Our response concentrates on the very confusing National Insurance rules that surround benefits-in-kind reporting.
Taxable expenses and cash equivalents of benefits-in-kind have to be reported on end of year forms P11D (& P9D for lower paid employees). Benefits-in-kind reported on a P11D form are subjected to Class 1A National Insurance that is set at the same rate as the Employers’ secondary Class 1 rate for any given year. The amount of Class 1A NIC due has to be calculated and returned on the annual Employer’s declaration P11D form and payment is due approximately three months after the end of the tax year.
Vouchers, bills paid and taxable expenses (including excess mileage allowances above the approved rates) are reportable on both the P11D and the P9D for tax purposes. The rules state that these are to be included in the payroll in the relevant earnings period that they are made available to the employee for the deduction of Class 1 NIC (both employees and employers contributions due).
These rules place a significant administrative burden on employers. Because these rules are so confusing, it is no surprise that there are a substantial number of employers who fail to follow these procedures correctly. They either: –
Also it has recently become quite prevalent amongst certain larger employers to payroll simple benefits-in-kind such as medical insurance. The main driver for this appears to be to save paperwork at the end of the tax year by not having to complete P11Ds. Most often monthly figures for notional pay relating to an employee’s medical insurance are subjected to tax through the payroll and some employers even go so far as to subject these payments to Class 1 NIC as well.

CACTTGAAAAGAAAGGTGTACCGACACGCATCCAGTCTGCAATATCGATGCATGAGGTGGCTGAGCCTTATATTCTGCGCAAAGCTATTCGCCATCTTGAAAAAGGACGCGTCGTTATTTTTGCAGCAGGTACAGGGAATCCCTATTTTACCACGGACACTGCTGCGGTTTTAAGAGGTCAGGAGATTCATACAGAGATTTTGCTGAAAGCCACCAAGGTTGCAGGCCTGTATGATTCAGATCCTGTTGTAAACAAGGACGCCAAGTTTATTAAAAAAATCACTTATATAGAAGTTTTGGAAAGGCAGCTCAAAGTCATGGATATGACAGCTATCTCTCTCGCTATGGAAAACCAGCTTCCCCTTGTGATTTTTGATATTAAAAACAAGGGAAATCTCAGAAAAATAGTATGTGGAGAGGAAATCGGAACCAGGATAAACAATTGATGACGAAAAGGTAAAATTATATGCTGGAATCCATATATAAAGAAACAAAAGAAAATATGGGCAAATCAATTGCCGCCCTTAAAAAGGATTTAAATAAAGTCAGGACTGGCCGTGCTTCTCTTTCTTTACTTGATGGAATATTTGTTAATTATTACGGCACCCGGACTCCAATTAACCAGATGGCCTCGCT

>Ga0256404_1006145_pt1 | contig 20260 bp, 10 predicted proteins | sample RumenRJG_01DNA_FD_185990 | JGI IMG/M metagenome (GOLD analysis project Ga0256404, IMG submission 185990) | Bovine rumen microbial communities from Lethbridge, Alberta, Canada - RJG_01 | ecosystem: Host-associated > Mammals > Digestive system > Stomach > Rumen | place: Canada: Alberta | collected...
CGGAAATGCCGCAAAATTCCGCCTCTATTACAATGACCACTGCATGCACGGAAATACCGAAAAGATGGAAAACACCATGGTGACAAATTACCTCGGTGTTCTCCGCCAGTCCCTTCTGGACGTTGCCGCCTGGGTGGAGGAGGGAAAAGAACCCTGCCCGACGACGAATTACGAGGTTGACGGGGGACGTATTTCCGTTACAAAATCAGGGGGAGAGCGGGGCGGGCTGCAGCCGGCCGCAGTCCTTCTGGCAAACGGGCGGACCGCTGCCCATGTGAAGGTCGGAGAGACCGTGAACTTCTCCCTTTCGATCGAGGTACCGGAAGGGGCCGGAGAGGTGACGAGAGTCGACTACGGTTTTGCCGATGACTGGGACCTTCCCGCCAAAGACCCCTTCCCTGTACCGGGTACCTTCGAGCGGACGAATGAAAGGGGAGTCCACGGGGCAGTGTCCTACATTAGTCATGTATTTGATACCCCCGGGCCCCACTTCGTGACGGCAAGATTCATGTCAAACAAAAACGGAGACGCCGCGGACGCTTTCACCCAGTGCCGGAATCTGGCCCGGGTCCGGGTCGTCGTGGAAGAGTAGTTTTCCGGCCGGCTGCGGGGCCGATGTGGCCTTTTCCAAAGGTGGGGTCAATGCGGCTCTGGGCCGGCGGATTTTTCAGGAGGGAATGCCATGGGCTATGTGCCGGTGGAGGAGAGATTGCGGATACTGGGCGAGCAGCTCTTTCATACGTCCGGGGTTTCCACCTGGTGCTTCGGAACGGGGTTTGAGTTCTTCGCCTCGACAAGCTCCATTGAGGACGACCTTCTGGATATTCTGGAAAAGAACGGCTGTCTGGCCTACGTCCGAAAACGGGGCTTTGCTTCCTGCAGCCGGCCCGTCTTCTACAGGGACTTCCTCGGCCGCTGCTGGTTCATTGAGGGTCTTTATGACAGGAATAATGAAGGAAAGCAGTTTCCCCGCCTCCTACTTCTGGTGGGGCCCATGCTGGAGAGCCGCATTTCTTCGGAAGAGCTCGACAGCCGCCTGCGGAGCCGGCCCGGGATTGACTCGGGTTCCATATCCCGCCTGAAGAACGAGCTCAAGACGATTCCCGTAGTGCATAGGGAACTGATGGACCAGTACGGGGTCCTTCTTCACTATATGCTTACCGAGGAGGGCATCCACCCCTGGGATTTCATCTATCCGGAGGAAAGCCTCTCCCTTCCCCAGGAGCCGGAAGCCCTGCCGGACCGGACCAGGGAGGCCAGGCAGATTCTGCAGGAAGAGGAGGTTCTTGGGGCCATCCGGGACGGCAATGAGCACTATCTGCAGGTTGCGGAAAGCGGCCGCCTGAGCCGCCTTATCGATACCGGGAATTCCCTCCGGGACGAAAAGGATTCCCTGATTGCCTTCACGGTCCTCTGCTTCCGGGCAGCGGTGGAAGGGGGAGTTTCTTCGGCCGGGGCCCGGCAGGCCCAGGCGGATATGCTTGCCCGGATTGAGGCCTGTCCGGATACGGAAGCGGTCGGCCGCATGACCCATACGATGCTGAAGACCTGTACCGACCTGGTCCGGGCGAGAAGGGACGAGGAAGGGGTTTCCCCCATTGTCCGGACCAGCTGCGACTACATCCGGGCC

However the correct procedure to follow if such payments are payrolled for tax purposes is to make a manual adjustment for Class 1A NIC on the P11D form at the end of the year. HMRC have also recently insisted that payrolled benefits have to appear on the P11D form showing a taxable amount of nil. This eliminates one of the main advantages of payrolling benefits i.e. to cut down on end of year paperwork.
It would be far simpler and less confusing if a simple rule of thumb was adopted. That is if an amount relating to a benefit-in-kind or a taxable expense is put through the payroll, it should be taxed and subjected to Class 1 NIC with no further end of year reporting required. Otherwise if such items are reported on the end of year P11D they should all be included as NICable on the P11D form for the purposes of calculating the Class 1A NIC due.
This approach will significantly simplify the current rules and should result in an overall increase in the National Insurance yield.